The Droid X smartphone was unveiled Wednesday, and its backers declared that it has enterprise potential, even when used as a multimedia player, with its spacious 4.3-in. screen, 1-GHz processor and ability to support an Adobe Flash 10.1 player.
Adobe Systems Inc. CEO Shantanu Narayen described Version 10.1 of the Flash player, which will be available as an over-the-air update to the Droid X later in the summer, as "not just available for consumers [but] frankly for enterprise." He said large businesses are retooling their internal applications "to take advantage of the engaging [multimedia] experience."
The new Motorola Droid, which goes on sale July 15, has other business-focused features as well, according to Verizon Wireless Chief Marketing Officer John Stratton. One is that it can be made into a Wi-Fi hot spot for up to five users for $20 a month on top of the $30-a-month cost for unlimited access to EVDO data, and a minimum $40-a-month voice plan. The device itself will cost $200 after a $100 rebate and a two-year customer agreement with Verizon.
Other business-focused features will come via Version 2.2 of Google Inc.'s Android operating system, or Froyo, which will also be available as an over-the-air update later in the summer. The first Droid X devices will ship with Android 2.1, however.
Those Android 2.2 features include support for both Exchange and Gmail, and push delivery of e-mail. Also, Version 2.2 supports a corporate directory with a global search capability and widgets to differentiate work from home e-mail. The security protocols of Version 2.2 allow IT shops to remotely control complex passwords and wipe a device clean through an Exchange server.
"People love the consumer capabilities but also want access to enterprise mail, and that's really important," said Motorola co-CEO Sanjay Jha. "This is much more meaningful stuff for CIOs."
As much as Droid X was described as being geared toward business users, analyst Jack Gold of J.Gold Associates LLC today issued a technology brief that declared Android in general as "not ready for the enterprise" -- not even Android 2.2. He called the new version better than Android 2.1 in terms of security, but added that Version 2.2 "still suffers a lack of real enterprise-class policy enforcement ... and poses a significantly greater risk to enterprises than other major mobile OSs."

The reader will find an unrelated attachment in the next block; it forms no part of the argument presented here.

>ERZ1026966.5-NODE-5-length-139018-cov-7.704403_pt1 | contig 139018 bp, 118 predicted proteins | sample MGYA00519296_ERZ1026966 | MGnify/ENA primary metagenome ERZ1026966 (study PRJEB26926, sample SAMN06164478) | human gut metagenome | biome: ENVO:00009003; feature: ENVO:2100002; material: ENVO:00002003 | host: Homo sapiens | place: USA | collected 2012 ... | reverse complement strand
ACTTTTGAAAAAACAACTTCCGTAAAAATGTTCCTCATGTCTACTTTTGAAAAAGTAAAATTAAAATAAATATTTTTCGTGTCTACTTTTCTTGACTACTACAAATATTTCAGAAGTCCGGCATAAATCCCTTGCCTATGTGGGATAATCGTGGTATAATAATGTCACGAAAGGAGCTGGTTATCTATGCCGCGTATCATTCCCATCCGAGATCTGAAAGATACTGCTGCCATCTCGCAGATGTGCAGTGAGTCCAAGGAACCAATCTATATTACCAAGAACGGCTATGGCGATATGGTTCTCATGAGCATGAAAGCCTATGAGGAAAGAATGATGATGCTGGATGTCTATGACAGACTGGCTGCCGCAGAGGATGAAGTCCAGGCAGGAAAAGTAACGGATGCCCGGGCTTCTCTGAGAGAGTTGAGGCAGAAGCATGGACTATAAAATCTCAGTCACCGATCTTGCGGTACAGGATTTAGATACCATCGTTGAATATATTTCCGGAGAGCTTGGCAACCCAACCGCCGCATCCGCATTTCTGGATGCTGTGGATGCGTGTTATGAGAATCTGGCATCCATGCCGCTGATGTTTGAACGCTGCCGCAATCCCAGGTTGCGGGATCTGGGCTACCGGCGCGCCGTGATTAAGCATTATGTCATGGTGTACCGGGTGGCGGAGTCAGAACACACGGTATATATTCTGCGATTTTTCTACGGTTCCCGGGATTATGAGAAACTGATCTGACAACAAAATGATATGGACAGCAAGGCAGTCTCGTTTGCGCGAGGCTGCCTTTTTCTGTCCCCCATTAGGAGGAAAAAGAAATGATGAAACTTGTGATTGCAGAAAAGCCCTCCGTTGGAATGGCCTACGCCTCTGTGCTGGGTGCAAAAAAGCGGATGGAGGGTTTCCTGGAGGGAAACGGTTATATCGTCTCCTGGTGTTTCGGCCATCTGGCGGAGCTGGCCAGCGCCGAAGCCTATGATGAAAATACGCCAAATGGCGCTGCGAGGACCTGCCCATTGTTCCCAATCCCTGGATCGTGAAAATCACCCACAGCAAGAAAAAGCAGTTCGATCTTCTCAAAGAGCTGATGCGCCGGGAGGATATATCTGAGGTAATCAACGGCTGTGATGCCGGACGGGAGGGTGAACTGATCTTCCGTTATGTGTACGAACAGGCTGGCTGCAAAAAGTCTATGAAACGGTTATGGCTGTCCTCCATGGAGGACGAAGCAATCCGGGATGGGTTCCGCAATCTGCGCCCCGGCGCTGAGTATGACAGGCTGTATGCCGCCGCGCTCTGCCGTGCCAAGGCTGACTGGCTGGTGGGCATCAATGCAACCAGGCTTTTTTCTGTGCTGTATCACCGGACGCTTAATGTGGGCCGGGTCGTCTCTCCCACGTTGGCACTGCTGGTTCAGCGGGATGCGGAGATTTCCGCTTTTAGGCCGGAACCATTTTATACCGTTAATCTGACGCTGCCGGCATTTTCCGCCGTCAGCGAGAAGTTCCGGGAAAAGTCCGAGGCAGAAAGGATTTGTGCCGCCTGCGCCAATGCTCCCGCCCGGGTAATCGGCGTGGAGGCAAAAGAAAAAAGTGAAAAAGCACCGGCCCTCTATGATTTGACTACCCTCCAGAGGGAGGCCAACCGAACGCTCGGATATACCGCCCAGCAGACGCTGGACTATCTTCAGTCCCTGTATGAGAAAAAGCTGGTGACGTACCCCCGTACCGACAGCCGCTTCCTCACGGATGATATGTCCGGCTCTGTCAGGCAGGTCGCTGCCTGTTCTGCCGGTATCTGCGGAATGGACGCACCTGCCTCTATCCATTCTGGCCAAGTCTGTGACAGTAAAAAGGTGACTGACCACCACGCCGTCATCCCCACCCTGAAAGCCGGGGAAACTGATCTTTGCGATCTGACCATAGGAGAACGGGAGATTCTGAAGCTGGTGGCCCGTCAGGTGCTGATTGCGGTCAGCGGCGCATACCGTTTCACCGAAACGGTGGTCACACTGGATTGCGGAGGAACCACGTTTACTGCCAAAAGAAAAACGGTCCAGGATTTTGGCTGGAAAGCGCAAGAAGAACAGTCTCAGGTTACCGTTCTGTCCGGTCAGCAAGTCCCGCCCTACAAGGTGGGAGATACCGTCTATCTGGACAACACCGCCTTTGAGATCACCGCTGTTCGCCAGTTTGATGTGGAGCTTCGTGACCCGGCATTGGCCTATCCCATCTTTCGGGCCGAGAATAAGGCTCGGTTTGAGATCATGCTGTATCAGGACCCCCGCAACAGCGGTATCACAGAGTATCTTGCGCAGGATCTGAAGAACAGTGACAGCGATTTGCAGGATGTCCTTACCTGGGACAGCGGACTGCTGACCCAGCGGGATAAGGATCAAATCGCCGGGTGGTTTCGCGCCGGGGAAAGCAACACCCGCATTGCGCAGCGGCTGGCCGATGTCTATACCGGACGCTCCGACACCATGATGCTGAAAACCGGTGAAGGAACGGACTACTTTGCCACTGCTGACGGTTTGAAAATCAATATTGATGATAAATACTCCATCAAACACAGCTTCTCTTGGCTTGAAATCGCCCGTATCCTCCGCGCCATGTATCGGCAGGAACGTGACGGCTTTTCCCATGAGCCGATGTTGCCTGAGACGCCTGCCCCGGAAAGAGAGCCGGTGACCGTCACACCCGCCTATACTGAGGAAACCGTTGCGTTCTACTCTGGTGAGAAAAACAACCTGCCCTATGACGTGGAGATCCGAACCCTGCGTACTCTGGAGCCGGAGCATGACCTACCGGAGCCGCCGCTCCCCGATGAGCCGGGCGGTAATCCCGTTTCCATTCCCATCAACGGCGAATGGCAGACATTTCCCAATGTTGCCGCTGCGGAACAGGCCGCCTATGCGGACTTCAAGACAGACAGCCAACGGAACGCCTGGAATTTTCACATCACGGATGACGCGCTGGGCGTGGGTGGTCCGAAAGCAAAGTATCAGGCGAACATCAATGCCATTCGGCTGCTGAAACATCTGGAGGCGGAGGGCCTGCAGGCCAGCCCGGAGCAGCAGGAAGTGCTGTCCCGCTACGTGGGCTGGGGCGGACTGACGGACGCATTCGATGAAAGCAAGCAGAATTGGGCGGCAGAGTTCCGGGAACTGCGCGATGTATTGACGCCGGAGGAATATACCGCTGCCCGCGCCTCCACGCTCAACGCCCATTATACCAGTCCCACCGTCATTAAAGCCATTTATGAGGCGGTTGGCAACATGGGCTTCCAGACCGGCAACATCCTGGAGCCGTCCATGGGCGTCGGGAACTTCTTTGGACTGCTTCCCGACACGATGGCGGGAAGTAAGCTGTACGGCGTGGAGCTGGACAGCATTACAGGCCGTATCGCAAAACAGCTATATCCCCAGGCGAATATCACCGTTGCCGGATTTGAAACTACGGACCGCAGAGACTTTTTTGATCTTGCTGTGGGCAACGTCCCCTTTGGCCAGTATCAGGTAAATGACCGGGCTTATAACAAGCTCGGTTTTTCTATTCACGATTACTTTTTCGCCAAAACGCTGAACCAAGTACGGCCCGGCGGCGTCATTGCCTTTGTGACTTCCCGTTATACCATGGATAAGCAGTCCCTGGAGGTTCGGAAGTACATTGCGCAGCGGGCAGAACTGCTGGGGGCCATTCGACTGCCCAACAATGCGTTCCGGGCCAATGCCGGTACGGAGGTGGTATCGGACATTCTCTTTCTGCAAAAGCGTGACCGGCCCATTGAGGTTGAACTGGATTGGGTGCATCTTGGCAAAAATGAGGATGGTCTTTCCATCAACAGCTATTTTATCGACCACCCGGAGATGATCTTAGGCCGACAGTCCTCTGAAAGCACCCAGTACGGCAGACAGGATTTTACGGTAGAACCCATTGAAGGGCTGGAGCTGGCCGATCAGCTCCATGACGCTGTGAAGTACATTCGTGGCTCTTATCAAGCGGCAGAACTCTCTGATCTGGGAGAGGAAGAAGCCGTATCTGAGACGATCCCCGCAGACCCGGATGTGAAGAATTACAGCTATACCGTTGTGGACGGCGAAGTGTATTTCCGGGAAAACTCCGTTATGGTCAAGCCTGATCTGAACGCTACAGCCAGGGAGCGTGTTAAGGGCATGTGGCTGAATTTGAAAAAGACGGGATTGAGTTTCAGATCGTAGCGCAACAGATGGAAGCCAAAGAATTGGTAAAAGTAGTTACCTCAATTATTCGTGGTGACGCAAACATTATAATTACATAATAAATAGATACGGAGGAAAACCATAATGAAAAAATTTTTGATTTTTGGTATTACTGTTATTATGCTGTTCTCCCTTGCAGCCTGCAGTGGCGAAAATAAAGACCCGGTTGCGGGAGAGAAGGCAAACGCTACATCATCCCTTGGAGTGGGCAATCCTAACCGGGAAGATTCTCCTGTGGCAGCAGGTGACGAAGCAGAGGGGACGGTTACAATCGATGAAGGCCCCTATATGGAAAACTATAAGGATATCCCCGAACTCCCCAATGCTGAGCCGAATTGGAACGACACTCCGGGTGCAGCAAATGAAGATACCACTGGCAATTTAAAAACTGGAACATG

Gold said that a major drawback with Android for business use is that it doesn't meet the security requirements of government users. He also noted that there are problems with encryption of stored data.
There are third-party security enhancements available for Android, he added, but they aren't as mature as those available for the iPhone.
Gold said that Motorola has the technology to add security features to the Droid X, but it isn't clear what those features will include.
Gold also said he doubted that most enterprises would buy the Droid X for its Flash capabilities alone, despite the assertion of Adobe's CEO. "Video in most enterprises is beyond the [app] deployment horizon," he said.
Despite his reservations, Gold said that the Droid X "should be a pretty hot phone, with a big screen and HD video as well as a fast processor." The increased size will be a bit bulkier than some users want, he said.
Verizon and Motorola have not released the actual dimensions of the device, although many specifications are listed on Verizon's Web site.
Much of the publicity surrounding the Droid has focused on its 4.3-in. display with 854x480 resolution and its ability to record 720p HD video. Motorola's Jha also noted there are three microphones that include noise cancellation technology because "people still use phones for phones, and they like making and receiving calls."
Gold said he expects Android phone sales to surpass those of iPhones in the next one or two years. The Droid X is just one of 11 Android phones made by Motorola, including the original Droid, which launched about nine months ago, Jha said.
Google's vice president of engineering, Andy Rubin, said there are dozens of Android devices on the market, with 160,000 sold a day. "That's a lot of phones based on Android," Rubin said. "It's everybody's OS."
Matt Hamblen covers mobile and wireless, smartphones and other handhelds, and wireless networking for Computerworld. Follow Matt on Twitter at @matthamblen, or subscribe to Matt's RSS feed. His e-mail address is firstname.lastname@example.org.